Society and Culture

Church Asked to Move After Offensive Sermon Goes Viral

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“I think Orlando, Florida, is a little safer tonight…The tragedy is more of them didn’t die…I’m kind of upset he didn’t finish the job!”

Those were the words preached by Verity Baptist Church Pastor Roger Jimenez to his congregation in Sacramento, California, in the wake of the Orlando shooting, the worst mass shooting in U.S. history.

Sacramento pastor says Orlando nightclub shooter should have killed more gay people

As a result of Jimenez’s sermon, the church’s landlord is respectfully asking it to leave. Harsch Investment Properties indicated to the church that it would not be renewing its lease in March 2017, and asked the church to consider moving out of the Northgate Business Park prior to that date with no penalty.

Harsch released a statement detailing its decision and the reasoning behind it.

“Like all Americans, we grieve for the fallen and injured,” the statement said. “In the 66 years since our company was founded, we have stood for the rights of all individuals, regardless of race, religion, gender or sexual orientation, to live their lives and follow their dreams.”

The Verity Baptist Church gained widespread attention after its June 12 sermon was posted online, where Jimenez celebrated the 49 tragic deaths at the Pulse nightclub in Orlando. His statements generated anger and prompted protests on Sunday, June 19.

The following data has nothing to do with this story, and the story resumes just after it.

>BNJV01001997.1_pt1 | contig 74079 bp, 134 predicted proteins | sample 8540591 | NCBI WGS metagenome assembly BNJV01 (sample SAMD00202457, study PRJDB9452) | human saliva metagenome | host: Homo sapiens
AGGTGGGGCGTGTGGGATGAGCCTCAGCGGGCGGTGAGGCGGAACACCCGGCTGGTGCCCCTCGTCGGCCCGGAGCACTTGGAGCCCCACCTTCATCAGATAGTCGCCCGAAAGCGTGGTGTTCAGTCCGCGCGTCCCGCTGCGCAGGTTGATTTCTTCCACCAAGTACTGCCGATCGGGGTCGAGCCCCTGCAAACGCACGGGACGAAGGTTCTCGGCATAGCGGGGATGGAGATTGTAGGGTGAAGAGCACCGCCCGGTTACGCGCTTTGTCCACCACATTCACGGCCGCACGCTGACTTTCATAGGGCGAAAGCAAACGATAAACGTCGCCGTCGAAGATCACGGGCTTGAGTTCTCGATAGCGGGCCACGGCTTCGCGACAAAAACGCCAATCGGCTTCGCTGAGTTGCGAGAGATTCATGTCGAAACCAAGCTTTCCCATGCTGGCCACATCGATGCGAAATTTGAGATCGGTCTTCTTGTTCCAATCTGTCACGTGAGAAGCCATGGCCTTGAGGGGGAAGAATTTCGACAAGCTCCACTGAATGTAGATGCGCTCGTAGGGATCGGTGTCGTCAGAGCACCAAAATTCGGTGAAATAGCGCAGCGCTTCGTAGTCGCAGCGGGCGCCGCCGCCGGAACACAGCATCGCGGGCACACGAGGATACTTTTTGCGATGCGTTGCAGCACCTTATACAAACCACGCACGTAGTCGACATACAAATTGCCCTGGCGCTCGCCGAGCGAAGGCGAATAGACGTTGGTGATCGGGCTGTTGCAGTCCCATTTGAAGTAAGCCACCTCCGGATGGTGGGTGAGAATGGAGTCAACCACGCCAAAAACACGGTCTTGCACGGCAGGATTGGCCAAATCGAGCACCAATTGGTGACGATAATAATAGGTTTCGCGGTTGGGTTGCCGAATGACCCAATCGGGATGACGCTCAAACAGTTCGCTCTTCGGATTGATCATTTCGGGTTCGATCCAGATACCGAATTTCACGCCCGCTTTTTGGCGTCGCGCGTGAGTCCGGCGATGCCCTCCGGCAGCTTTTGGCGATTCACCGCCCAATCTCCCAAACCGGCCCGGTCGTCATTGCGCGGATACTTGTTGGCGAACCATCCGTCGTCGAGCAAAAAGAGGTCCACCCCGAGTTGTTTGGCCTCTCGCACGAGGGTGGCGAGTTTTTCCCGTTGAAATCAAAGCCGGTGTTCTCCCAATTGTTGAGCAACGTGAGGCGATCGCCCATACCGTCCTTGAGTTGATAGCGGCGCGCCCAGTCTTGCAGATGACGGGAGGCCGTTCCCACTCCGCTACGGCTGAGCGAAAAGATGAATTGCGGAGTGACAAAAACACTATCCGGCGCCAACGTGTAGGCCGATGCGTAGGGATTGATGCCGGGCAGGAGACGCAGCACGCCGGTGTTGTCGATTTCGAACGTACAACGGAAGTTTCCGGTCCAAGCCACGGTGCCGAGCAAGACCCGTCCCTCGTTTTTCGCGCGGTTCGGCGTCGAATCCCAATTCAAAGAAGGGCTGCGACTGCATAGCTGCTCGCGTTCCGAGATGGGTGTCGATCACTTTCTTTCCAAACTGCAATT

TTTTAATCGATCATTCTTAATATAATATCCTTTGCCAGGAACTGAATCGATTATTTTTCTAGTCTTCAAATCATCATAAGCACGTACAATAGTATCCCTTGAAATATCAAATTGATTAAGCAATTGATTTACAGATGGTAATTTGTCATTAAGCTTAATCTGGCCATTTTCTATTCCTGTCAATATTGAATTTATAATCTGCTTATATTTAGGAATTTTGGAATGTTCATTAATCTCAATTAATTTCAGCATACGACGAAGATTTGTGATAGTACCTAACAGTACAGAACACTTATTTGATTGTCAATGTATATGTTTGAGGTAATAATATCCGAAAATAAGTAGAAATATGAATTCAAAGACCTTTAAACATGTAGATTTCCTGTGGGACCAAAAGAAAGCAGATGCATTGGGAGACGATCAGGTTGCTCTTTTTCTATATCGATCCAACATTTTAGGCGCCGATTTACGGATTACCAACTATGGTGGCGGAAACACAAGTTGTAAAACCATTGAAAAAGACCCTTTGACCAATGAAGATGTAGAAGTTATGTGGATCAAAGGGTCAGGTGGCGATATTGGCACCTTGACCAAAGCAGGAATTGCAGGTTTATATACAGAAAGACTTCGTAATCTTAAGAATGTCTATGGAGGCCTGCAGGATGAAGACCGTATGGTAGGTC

Harsch asked that the protests be peaceful and that protestors make sure to have the proper permits and be respectful to the other tenants in the business park.

“We have many places of worship and other religious organizations in the properties we manage,” the statement said. “Like all our tenants, their occupancy rights are protected in their leases, but we will not tolerate tenants who advocate hatred and the taking of innocent lives.”

Jimenez told The Sacramento Bee that his sermon was not meant to incite violence against the LGBT community.

“All I’m saying is that when people die who deserve to die, it’s not a tragedy,” Jimenez told The Bee.

His comments received backlash from Sacramento Mayor Kevin Johnson.

A group of 700 pastors known as the Sacramento City Pastors Fellowship issued a statement regarding Jimenez’s comments, according to The Sacramento Bee, saying:

These comments, applauding the death of innocent people, are completely contrary to the Bible’s teaching and God’s heart…His statements do not represent Jesus nor hundreds of Sacramento pastors whose hearts have been broken and are praying for the loved ones so tragically affected by this cowardly act.

The church has not indicated whether or not it will be moving.
Julia Bryant
Julia Bryant is an Editorial Senior Fellow at Law Street from Howard County, Maryland. She is a junior at the University of Maryland, College Park, pursuing a Bachelor’s degree in Journalism and Economics. You can contact Julia at



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